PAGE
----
Effects on the cardiovascular system are complex:
vasoconstriction, hypertension, or hypotension and
bradycardia, tachycardia, palpitations, cardiac arrest.
It can cause local ischaemia in chronic topical use (Parfitt,
8. TOXICOLOGICAL ANALYSES AND BIOMEDICAL INVESTIGATIONS
8.1 Material sampling plan
8.1.1 Sampling and specimen collection
184.108.40.206 Toxicological analyses
220.127.116.11 Biomedical analyses
18.104.22.168 Arterial blood gas analysis
22.214.171.124 Haematological analyses
126.96.36.199 Other (unspecified) analyses
8.1.2 Storage of laboratory samples and specimens
188.8.131.52 Toxicological analyses
184.108.40.206 Biomedical analyses
220.127.116.11 Arterial blood gas analysis
18.104.22.168 Haematological analyses
22.214.171.124 Other (unspecified) analyses
8.1.3 Transport of laboratory samples and specimens
126.96.36.199 Toxicological analyses
188.8.131.52 Biomedical analyses
184.108.40.206 Arterial blood gas analysis
220.127.116.11 Haematological analyses
18.104.22.168 Other (unspecified) analyses
8.2 Toxicological analyses and their interpretation
8.2.1 Tests on toxic ingredient(s) of material
22.214.171.124 Simple qualitative test(s)
126.96.36.199 Advanced qualitative confirmation test(s)
188.8.131.52 Simple quantitative method(s)
184.108.40.206 Advanced quantitative method(s)
8.2.2 Tests for biological specimens
220.127.116.11 Simple qualitative test(s)
18.104.22.168 Advanced qualitative confirmation test(s)
22.214.171.124 Simple quantitative method(s)
126.96.36.199 Advanced quantitative method(s)
188.8.131.52 Other dedicated method(s)
8.2.3 Interpretation of toxicological analyses
8.3 Biomedical investigations and their interpretation
8.3.1 Biochemical analysis
184.108.40.206 Blood, plasma or serum
220.127.116.11 Other fluids
8.3.2 Arterial blood gas analyses
8.3.3 Haematological analyses
8.3.4 Interpretation of biomedical investigations
8.4 Other biomedical (diagnostic) investigations and their
8.5 Overall interpretation of all toxicological analyses and
9. CLINICAL EFFECTS
9.1 Acute poisoning
Early clinical manifestations of ingestion of
high doses of ephedrine consist of nausea and
vomiting, followed by insomnia, cardiac arrhythmia,
myocardial ischemia, agitation, psychosis and
No data available
9.1.3 Skin exposure
No data available
9.1.4 Eye contact
No data available
9.1.5 Parenteral exposure
The parenteral use of ephedrine may cause
intracerebral haemorrhage as a result of a rise in
arterial pressure. Ventricular arrhythmias have been
described (Ellenhorn 1988).
9.2 Chronic poisoning
Neurological symptoms that have been described
include headache, anxiety, tremor, insomnia,
dizziness, seizures (MMWR, 1996). Several cases of
psychosis have been reported (Roxanas & Spalding,
1977; Shufman et al., 1994; Copwell, 1995; Doyle &
Kargin, 1996; Jacobs & Kirsch, 2000).
Cardiovascular disorders associated with the chronic
use of ephedrine may include chest pain, hypertension,
arrhythmia, myocardial infarction, cerebral vascilitis
and stroke (MMWR, 1996).
No data available
9.2.3 Skin exposure
Local applications of ephedrine may cause
contact dermatitis (Tomb et al., 1991).
9.2.4 Eye contact
No data available.
9.2.5 Parenteral exposure
The intravenous use of ephedrine causes similar
effects as oral ingestion.
The vasoconstrictive effects of ephedrine
applied topically as nasal spray or drops may cause
local ischaemia (Parfitt, 1999).
9.3 Course, prognosis, cause of death
Early clinical manifestations of ephedrine overdose
consist of nausea and vomiting, followed by headache,
agitation, anxiety, tremor, seizures, tachycardia and
hypertensive crisis. Severe rise in blood pressure may
produce cerebral haemorrhage and myocardial infarction.
Ventricular arrhythmia may progress to cardiac arrest and
death. Although fatalities have been reported the prognosis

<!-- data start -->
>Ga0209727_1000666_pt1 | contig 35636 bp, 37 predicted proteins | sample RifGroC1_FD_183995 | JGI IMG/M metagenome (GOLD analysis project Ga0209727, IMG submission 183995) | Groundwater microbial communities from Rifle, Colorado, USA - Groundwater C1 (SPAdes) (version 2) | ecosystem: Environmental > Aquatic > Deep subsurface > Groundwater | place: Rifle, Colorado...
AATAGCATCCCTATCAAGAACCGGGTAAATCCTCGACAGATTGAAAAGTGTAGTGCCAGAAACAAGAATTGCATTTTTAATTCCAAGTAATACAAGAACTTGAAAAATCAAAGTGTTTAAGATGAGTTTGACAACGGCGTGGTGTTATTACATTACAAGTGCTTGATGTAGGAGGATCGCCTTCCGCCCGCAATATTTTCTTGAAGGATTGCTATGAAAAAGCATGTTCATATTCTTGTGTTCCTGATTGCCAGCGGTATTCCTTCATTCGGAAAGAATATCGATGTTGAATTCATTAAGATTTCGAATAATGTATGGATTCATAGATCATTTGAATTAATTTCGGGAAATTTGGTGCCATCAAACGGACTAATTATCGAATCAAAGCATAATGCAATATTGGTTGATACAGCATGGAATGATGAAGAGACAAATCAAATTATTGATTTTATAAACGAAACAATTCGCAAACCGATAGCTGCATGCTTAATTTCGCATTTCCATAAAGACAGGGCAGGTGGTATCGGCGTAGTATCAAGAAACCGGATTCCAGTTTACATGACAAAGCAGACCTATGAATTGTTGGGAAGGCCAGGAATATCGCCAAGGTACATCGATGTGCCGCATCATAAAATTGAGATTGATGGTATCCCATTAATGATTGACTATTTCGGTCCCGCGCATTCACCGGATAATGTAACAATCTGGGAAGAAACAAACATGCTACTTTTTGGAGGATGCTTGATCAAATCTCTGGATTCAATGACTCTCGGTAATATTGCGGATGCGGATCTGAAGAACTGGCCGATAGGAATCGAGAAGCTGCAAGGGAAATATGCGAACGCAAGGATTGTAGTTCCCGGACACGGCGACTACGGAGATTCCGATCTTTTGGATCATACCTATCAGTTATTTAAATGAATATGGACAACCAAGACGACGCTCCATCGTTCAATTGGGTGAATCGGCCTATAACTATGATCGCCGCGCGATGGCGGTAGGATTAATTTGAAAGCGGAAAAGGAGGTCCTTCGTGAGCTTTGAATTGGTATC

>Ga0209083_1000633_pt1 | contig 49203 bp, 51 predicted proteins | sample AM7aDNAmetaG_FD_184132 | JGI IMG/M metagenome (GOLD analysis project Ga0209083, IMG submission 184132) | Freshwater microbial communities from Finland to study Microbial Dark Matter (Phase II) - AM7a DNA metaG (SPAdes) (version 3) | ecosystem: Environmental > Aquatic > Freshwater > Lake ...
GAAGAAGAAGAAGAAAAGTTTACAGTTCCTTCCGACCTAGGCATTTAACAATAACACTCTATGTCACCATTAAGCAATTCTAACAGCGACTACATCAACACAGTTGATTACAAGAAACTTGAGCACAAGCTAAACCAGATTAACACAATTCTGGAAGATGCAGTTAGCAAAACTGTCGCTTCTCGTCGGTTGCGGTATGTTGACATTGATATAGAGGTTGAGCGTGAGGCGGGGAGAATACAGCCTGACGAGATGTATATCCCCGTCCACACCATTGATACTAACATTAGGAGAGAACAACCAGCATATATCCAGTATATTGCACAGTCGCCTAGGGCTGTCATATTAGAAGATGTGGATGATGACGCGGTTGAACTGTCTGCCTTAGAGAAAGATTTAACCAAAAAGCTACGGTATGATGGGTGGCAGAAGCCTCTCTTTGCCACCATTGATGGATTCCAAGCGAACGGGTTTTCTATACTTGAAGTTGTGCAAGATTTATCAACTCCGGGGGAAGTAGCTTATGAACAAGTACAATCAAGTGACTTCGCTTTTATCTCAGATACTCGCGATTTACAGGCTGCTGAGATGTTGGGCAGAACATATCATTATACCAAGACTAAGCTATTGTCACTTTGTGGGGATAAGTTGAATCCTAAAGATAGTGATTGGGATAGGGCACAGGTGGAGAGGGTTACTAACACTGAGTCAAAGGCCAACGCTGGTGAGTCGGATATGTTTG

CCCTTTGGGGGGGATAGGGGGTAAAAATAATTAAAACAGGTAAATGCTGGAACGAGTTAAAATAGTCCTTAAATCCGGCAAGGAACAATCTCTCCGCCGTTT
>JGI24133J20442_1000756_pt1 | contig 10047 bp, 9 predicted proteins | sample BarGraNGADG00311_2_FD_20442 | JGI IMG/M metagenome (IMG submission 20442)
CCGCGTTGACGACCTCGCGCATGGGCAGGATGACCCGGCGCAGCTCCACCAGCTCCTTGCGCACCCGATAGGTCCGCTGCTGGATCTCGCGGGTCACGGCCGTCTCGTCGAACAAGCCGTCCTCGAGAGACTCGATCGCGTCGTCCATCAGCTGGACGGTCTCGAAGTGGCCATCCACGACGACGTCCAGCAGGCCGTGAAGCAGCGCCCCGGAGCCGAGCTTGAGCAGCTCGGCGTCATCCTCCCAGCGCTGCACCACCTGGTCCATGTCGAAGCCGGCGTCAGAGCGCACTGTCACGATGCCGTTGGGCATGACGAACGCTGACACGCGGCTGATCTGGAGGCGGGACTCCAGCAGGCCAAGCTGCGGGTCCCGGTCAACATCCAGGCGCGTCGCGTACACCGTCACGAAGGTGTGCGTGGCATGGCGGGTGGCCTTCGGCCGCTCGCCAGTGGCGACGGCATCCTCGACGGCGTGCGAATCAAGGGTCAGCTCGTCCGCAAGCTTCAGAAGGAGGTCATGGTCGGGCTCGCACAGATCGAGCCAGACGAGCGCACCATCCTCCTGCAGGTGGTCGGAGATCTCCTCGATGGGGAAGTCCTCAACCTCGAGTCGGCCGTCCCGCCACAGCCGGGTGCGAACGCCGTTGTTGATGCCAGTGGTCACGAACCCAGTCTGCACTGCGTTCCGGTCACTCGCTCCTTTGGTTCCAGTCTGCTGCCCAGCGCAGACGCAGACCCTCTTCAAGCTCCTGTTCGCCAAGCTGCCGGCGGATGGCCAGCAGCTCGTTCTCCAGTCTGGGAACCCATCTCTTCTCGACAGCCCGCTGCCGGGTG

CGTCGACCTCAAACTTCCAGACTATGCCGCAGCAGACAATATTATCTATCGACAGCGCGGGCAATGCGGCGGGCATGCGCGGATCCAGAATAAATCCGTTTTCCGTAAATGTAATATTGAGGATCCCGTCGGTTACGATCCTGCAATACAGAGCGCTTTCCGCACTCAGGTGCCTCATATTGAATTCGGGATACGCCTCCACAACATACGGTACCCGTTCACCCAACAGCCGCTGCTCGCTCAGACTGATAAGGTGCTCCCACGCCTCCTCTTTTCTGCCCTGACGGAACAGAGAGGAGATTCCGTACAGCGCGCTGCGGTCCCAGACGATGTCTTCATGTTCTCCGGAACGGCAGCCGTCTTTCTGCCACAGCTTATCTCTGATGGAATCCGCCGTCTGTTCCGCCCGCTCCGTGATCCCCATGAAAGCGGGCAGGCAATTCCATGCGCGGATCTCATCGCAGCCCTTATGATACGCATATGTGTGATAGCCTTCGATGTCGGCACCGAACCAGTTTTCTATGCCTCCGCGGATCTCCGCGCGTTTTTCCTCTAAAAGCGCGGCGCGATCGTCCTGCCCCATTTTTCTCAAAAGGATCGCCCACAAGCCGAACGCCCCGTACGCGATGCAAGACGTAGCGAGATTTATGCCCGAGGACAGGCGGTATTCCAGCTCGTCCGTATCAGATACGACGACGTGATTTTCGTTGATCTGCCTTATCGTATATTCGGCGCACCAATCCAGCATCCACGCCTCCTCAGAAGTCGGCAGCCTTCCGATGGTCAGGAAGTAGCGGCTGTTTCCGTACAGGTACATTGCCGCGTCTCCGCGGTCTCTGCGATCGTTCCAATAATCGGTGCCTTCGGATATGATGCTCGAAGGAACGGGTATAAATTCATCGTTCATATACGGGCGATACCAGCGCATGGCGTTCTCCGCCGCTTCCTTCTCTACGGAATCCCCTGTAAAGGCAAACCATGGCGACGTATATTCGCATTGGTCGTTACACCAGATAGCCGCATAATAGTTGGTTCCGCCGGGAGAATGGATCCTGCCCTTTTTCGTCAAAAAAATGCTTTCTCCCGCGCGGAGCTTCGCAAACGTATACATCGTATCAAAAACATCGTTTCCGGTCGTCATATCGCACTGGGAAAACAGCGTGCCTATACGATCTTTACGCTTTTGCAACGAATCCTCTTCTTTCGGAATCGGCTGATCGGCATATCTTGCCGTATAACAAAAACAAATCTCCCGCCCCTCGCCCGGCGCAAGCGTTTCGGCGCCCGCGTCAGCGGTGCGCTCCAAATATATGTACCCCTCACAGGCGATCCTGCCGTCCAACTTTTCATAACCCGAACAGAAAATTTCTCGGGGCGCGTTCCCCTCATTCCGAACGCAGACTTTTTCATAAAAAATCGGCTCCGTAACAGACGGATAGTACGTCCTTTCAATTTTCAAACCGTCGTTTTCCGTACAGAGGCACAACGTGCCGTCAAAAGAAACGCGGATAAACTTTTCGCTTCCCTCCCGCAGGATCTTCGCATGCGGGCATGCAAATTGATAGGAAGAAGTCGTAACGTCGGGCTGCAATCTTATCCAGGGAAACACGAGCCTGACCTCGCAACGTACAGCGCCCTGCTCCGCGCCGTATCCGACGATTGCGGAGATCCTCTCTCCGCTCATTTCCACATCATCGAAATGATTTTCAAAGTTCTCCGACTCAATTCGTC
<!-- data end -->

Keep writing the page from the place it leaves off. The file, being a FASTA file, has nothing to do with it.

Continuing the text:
is usually good (Burkhart, 1992; Snook et al., 1992; MMWR,
1996; Backer et al., 1997; Theoharides, 1997; Hedetoft et
9.4 Systematic description of clinical effects
The most common symptoms are arterial
hypertension and tachycardia; ventricular arrhythmia,
chest pain, myocardial infarction, ischaemic or
haemorrhagic stroke, cardiac arrest may rarely occur
(Burkhart, 1992; Snook et al., 1992; MMWR, 1996;
Parfitt, 1999; Matthews et al., 1997; Hedetoft et al.,
Respiratory stimulation, bronchodilation,
pulmonary oedema apnea (Parfitt, 1999).
CNS stimulation: anxiety, agitation,
tremor, mental confusion, hallucinations,
mania, paranoid psychosis may occur;
convulsions have been reported.
(Roxanas & Spalding, 1977; Snook et al.,
1992; Shufman et al., 1994; Copwell, 1995;
Doyle & Kargin, 1996; Jacobs & Kirsch,
18.104.22.168 Peripheral nervous system
No data available.
22.214.171.124 Autonomic nervous system
Ephedrine causes stimulation of the
sympathetic nervous system acting on both
alpha and beta receptors. Symptoms include
tachycardia, arterial hypertension, tremor,
126.96.36.199 Skeletal and smooth muscle
Ephedrine produces relaxation of
smooth muscle. In overdose it may also cause
rhabdomyolysis (Salmon and Nicholson
Nausea and vomiting are common.
No data available.
No data available.
Ephedrine relaxes the vesical
detrusor muscle, and increases contraction of
the vesical sphincter (alpha agonist action),
and can produce acute retention of urine
9.4.7 Endocrine and reproductive systems
Inhibition of insulin secretion.
No data available
9.4.9 Eye, ear, nose, throat: local effects
Chronic administration of nasal drops or spray
can result in rebound nasal congestion and rhinorrhoea
(Parfitt, 1996; Bismuth, 2000).
No data available.
188.8.131.52 Acid base disturbances
184.108.40.206 Fluid and electrolyte disturbances
Hypokalaemia resulting from
9.4.13 Allergic reactions
Contact dermatitis after local application.
Sensitization and systemic allergic reactions (severe
eczema) have been reported after oral administration
(Audicana et al., 1991; Tomb et al., 1991).
9.4.14 Other clinical effects
9.4.15 Special risks
Ephedrine is present in breast-milk in
sufficient concentrations to be harmful to the baby,
and is contraindicated in women who are
breast-feeding. Patients with ischaemic heart disease,
hypertension, acute angle glaucoma, hyperthyroidism,
prostatic enlargement, or taking MAOI antidepressants
should also avoid ephedrine.
Chronic use can lead to tolerance with dependence.
Ephedrine abuse is a common occurrence and has been
associated with several deaths (Roxanas & Spalding, 1977;
Copwell, 1995; Doyle & Kargin, 1996; Gualtieri & Harris,
1996; MMWR, 1996; Theoharides, 1997; Jacobs & Kirsch,
10.1 General principles